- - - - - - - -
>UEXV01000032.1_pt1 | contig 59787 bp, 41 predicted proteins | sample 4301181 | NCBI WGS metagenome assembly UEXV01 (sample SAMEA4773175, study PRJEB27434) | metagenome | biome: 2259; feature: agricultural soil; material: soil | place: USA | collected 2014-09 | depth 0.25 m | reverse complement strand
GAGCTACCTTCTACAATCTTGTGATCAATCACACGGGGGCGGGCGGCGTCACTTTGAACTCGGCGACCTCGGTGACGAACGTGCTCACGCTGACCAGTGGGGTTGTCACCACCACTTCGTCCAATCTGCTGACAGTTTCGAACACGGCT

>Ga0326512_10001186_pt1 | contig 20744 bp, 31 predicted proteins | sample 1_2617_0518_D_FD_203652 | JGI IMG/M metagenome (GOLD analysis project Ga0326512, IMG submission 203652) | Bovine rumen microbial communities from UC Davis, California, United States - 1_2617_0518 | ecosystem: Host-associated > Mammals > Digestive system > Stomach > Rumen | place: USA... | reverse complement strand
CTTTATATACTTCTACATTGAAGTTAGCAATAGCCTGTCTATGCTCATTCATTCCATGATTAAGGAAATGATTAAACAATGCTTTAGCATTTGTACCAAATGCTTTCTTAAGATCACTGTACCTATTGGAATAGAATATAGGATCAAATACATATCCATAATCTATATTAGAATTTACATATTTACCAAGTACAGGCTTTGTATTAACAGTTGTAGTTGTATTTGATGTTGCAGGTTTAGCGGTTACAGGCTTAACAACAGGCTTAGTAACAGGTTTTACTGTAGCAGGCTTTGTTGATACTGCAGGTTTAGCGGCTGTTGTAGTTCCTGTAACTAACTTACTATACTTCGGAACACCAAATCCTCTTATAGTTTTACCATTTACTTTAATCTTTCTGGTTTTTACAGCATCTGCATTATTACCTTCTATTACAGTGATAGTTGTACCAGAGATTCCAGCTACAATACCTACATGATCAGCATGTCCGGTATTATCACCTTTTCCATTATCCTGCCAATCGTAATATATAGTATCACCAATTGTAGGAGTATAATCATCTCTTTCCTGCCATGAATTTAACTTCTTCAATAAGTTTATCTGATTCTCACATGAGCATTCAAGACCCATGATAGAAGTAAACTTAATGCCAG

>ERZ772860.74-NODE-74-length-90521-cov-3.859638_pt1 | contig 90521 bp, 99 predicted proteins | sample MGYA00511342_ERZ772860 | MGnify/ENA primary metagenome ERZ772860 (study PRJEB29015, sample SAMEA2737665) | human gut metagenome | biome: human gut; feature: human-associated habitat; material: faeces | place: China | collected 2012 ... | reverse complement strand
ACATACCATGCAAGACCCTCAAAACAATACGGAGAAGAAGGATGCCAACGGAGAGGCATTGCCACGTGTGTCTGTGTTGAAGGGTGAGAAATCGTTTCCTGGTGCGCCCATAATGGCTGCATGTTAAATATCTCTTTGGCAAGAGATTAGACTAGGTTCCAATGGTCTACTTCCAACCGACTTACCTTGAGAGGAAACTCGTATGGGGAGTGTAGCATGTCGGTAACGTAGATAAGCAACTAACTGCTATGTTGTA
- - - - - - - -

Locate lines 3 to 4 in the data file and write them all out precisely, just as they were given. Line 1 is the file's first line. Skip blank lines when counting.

>Ga0326512_10001186_pt1 | contig 20744 bp, 31 predicted proteins | sample 1_2617_0518_D_FD_203652 | JGI IMG/M metagenome (GOLD analysis project Ga0326512, IMG submission 203652) | Bovine rumen microbial communities from UC Davis, California, United States - 1_2617_0518 | ecosystem: Host-associated > Mammals > Digestive system > Stomach > Rumen | place: USA... | reverse complement strand
CTTTATATACTTCTACATTGAAGTTAGCAATAGCCTGTCTATGCTCATTCATTCCATGATTAAGGAAATGATTAAACAATGCTTTAGCATTTGTACCAAATGCTTTCTTAAGATCACTGTACCTATTGGAATAGAATATAGGATCAAATACATATCCATAATCTATATTAGAATTTACATATTTACCAAGTACAGGCTTTGTATTAACAGTTGTAGTTGTATTTGATGTTGCAGGTTTAGCGGTTACAGGCTTAACAACAGGCTTAGTAACAGGTTTTACTGTAGCAGGCTTTGTTGATACTGCAGGTTTAGCGGCTGTTGTAGTTCCTGTAACTAACTTACTATACTTCGGAACACCAAATCCTCTTATAGTTTTACCATTTACTTTAATCTTTCTGGTTTTTACAGCATCTGCATTATTACCTTCTATTACAGTGATAGTTGTACCAGAGATTCCAGCTACAATACCTACATGATCAGCATGTCCGGTATTATCACCTTTTCCATTATCCTGCCAATCGTAATATATAGTATCACCAATTGTAGGAGTATAATCATCTCTTTCCTGCCATGAATTTAACTTCTTCAATAAGTTTATCTGATTCTCACATGAGCATTCAAGACCCATGATAGAAGTAAACTTAATGCCAG